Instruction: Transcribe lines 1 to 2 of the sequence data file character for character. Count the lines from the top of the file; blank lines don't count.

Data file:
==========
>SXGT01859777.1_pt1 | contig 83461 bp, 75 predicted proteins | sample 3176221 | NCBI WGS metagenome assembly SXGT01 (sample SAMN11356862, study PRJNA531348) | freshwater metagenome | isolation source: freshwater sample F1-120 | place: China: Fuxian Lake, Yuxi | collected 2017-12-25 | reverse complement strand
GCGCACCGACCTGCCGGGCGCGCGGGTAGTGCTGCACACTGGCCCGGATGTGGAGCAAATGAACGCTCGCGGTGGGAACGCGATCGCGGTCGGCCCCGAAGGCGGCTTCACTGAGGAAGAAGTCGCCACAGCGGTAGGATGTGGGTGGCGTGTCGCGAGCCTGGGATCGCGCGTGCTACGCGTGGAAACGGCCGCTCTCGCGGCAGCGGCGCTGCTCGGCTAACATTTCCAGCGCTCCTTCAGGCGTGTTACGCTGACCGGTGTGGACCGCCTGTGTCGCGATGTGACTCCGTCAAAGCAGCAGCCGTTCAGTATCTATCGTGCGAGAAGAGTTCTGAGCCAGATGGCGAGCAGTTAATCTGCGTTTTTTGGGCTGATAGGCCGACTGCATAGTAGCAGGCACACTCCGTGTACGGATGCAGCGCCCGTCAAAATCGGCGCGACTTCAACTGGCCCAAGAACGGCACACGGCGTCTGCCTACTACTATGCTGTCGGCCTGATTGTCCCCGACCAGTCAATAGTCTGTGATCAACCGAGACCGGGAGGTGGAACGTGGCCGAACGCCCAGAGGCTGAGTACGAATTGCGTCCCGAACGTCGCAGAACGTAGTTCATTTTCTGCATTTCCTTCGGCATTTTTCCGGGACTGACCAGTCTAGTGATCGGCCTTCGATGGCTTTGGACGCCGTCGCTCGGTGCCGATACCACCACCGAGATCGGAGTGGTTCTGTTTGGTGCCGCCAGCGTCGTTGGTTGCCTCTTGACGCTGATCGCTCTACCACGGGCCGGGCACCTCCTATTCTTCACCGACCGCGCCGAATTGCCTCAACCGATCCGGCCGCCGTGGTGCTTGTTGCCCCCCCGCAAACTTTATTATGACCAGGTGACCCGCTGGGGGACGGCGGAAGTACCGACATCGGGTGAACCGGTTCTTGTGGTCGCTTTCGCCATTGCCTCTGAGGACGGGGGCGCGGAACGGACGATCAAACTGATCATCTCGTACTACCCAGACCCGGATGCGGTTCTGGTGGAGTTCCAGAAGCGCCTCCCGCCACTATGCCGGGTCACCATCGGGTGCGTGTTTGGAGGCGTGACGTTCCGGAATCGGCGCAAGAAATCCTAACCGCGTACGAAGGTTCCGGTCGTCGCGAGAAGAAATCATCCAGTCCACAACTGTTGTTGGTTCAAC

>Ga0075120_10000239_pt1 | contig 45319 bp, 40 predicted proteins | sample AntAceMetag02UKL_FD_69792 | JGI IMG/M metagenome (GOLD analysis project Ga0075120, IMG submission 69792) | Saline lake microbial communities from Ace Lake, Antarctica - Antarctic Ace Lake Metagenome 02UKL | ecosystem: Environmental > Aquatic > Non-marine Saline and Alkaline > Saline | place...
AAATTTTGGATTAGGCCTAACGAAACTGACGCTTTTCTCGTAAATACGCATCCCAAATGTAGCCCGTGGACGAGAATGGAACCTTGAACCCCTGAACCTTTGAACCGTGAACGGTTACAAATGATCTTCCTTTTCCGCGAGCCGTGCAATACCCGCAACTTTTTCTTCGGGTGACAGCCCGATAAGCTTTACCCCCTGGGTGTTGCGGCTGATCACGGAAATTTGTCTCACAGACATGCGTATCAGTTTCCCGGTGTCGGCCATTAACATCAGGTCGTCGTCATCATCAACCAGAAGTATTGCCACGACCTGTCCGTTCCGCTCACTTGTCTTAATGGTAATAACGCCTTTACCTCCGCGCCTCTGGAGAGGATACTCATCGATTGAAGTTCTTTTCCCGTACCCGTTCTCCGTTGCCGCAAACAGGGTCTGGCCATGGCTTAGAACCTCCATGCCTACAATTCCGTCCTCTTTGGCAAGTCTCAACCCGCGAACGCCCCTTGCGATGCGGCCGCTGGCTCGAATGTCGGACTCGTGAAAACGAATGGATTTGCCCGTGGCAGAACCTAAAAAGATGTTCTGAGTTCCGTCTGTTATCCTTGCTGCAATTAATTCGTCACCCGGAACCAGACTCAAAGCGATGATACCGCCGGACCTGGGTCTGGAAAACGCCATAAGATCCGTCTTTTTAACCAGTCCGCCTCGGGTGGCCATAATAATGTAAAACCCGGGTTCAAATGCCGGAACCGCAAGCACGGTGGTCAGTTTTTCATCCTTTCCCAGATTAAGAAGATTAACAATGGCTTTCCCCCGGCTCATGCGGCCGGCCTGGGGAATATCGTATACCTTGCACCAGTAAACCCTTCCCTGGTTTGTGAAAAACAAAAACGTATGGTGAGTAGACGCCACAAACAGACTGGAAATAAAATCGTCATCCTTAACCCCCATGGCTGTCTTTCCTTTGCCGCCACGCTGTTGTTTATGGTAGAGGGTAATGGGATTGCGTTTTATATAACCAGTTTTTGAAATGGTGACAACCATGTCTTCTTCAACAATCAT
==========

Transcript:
>SXGT01859777.1_pt1 | contig 83461 bp, 75 predicted proteins | sample 3176221 | NCBI WGS metagenome assembly SXGT01 (sample SAMN11356862, study PRJNA531348) | freshwater metagenome | isolation source: freshwater sample F1-120 | place: China: Fuxian Lake, Yuxi | collected 2017-12-25 | reverse complement strand
GCGCACCGACCTGCCGGGCGCGCGGGTAGTGCTGCACACTGGCCCGGATGTGGAGCAAATGAACGCTCGCGGTGGGAACGCGATCGCGGTCGGCCCCGAAGGCGGCTTCACTGAGGAAGAAGTCGCCACAGCGGTAGGATGTGGGTGGCGTGTCGCGAGCCTGGGATCGCGCGTGCTACGCGTGGAAACGGCCGCTCTCGCGGCAGCGGCGCTGCTCGGCTAACATTTCCAGCGCTCCTTCAGGCGTGTTACGCTGACCGGTGTGGACCGCCTGTGTCGCGATGTGACTCCGTCAAAGCAGCAGCCGTTCAGTATCTATCGTGCGAGAAGAGTTCTGAGCCAGATGGCGAGCAGTTAATCTGCGTTTTTTGGGCTGATAGGCCGACTGCATAGTAGCAGGCACACTCCGTGTACGGATGCAGCGCCCGTCAAAATCGGCGCGACTTCAACTGGCCCAAGAACGGCACACGGCGTCTGCCTACTACTATGCTGTCGGCCTGATTGTCCCCGACCAGTCAATAGTCTGTGATCAACCGAGACCGGGAGGTGGAACGTGGCCGAACGCCCAGAGGCTGAGTACGAATTGCGTCCCGAACGTCGCAGAACGTAGTTCATTTTCTGCATTTCCTTCGGCATTTTTCCGGGACTGACCAGTCTAGTGATCGGCCTTCGATGGCTTTGGACGCCGTCGCTCGGTGCCGATACCACCACCGAGATCGGAGTGGTTCTGTTTGGTGCCGCCAGCGTCGTTGGTTGCCTCTTGACGCTGATCGCTCTACCACGGGCCGGGCACCTCCTATTCTTCACCGACCGCGCCGAATTGCCTCAACCGATCCGGCCGCCGTGGTGCTTGTTGCCCCCCCGCAAACTTTATTATGACCAGGTGACCCGCTGGGGGACGGCGGAAGTACCGACATCGGGTGAACCGGTTCTTGTGGTCGCTTTCGCCATTGCCTCTGAGGACGGGGGCGCGGAACGGACGATCAAACTGATCATCTCGTACTACCCAGACCCGGATGCGGTTCTGGTGGAGTTCCAGAAGCGCCTCCCGCCACTATGCCGGGTCACCATCGGGTGCGTGTTTGGAGGCGTGACGTTCCGGAATCGGCGCAAGAAATCCTAACCGCGTACGAAGGTTCCGGTCGTCGCGAGAAGAAATCATCCAGTCCACAACTGTTGTTGGTTCAAC